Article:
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This book does not deal with persecution as such, but with the example of the suffering church from which the whole world can draw inspiration. Suffering deepens and redefines faith. Out of it has come a joy and a commitment which Christians elsewhere so often lack. The worse the suffering, the more intense their experience.
How should Orthodox Christians regard non-Christian religions? To treat this question, John Garvey provides a concise introduction to great religious traditions, East and West, and goes on to explore how seeds of truth may be found in them, while upholding the Orthodox Church's claim as the unique repository of the Christian tradition and the ark of salvation.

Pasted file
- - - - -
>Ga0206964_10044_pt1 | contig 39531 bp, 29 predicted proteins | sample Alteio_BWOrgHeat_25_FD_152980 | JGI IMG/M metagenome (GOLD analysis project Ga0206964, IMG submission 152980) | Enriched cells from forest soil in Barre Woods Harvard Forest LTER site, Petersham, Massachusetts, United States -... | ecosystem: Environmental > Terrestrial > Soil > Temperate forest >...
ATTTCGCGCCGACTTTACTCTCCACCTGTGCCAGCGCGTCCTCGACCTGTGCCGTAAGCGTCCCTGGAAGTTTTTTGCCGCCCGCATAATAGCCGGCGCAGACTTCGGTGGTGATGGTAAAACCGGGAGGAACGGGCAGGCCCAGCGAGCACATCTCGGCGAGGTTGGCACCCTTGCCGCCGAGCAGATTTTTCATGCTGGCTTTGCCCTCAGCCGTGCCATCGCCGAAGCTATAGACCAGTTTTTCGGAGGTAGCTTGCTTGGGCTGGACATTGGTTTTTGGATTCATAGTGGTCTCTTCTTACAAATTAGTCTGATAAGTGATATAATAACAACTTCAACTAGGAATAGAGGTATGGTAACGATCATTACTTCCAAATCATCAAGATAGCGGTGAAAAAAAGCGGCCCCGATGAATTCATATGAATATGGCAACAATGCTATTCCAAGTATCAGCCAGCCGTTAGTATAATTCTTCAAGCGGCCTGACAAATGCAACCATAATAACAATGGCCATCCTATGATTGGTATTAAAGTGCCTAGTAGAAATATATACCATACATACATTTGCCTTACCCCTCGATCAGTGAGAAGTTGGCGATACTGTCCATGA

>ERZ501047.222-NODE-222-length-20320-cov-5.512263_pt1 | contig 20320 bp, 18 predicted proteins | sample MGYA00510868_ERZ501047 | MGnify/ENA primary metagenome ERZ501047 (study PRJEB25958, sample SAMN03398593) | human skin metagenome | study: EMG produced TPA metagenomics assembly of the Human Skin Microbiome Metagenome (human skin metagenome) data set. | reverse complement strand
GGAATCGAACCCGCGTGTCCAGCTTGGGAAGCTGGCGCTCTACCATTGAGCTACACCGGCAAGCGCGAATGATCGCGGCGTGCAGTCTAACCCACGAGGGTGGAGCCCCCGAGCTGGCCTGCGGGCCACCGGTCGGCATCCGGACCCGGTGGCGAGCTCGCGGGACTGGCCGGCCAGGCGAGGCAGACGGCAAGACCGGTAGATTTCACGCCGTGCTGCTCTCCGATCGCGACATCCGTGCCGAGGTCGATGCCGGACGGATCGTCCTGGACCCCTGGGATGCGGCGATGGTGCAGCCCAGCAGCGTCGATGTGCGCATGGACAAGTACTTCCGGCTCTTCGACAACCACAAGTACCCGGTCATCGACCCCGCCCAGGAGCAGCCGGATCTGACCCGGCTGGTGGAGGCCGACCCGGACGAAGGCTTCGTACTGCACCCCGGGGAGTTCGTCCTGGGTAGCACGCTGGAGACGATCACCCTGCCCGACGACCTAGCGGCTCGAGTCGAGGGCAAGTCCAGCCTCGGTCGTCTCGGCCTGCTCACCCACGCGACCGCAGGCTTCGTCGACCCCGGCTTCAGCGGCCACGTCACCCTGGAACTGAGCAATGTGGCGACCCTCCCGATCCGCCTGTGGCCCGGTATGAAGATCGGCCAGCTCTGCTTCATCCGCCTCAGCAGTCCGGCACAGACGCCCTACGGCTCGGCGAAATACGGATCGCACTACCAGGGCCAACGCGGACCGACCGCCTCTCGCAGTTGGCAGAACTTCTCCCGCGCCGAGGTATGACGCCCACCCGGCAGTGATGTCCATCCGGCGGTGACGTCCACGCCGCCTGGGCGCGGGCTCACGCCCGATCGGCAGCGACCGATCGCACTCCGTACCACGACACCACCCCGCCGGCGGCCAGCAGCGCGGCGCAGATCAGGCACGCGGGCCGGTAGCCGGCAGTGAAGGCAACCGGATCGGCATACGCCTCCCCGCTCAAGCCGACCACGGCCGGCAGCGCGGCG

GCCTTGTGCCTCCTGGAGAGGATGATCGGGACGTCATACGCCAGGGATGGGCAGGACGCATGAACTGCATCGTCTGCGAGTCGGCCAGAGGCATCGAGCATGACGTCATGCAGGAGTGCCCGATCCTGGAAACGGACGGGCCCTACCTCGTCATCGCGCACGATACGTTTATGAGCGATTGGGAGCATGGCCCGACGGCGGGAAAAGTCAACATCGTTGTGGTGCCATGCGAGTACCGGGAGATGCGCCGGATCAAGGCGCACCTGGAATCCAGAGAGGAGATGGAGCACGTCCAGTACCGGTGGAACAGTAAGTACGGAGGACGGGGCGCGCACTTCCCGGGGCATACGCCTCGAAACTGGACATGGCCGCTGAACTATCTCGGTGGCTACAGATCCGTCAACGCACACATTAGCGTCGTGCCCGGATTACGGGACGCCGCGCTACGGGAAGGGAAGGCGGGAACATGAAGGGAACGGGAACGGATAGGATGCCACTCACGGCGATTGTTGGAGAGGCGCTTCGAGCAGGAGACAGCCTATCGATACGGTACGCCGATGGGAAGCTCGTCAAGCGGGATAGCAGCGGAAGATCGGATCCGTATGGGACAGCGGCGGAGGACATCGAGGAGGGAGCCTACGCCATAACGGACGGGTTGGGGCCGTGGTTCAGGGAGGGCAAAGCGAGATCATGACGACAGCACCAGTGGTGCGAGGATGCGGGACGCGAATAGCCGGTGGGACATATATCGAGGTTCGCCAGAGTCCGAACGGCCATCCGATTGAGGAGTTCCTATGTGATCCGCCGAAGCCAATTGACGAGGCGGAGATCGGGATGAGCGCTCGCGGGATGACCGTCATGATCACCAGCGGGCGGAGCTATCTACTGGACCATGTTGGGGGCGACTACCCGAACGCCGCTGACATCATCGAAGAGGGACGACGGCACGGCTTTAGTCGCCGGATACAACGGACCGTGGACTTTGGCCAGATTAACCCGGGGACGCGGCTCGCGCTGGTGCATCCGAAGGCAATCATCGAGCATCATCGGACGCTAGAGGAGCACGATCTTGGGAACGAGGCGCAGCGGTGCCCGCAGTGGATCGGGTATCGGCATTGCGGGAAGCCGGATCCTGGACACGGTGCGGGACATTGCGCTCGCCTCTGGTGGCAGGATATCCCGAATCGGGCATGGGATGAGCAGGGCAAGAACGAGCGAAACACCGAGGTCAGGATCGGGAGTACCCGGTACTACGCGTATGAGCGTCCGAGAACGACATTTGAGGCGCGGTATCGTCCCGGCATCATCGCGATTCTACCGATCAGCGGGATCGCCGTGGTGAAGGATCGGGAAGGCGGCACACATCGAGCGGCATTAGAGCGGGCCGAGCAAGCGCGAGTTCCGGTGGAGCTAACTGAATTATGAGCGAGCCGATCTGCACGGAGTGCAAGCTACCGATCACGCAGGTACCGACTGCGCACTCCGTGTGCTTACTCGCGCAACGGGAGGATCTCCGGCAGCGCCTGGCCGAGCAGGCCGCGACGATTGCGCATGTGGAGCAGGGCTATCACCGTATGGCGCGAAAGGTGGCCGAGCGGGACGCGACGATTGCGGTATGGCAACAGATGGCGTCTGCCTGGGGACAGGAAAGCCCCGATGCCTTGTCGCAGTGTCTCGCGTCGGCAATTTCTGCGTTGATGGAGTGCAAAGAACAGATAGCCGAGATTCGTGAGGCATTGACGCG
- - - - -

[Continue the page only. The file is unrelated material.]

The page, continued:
In this collaborative effort, Fr John and Lyn Breck provide practical, theological, and pastoral thinking on complex matters: the use of embryonic stem cells, gene therapy, new definitions of sexuality and marriage, treatment of addictive behavior and substance abuse, and end-of-life care. Taking us through the stages on life's way, the authors show us how the ancient, vital wisdom of the Orthodox Church inspires and informs contemporary life.
Compilers include Saint Symeon the Metaphrastes, Agapios the Cretan, Nikodemos the Hagiorite, Efthymios Zigabenos, Dositheos of Jerusalem, Church Fathers, and Athonite writers; also cited are Ecclesiastical Histories, together with Neon Paradeison, Neon Thesavron, Neon Eklogion, Neon Martyrologion, and Ephraim.
Why are modern Christians so indistinguishable from everyone else? What did the Christians of the first centuries know that we don't? That's what this book is about.
Professor Kesich expertly addresses questions of anti-Semitism and the family quarrels between Jews and Christians in the historical context as well as explaining the trial of Jesus and the purpose of His suffering.
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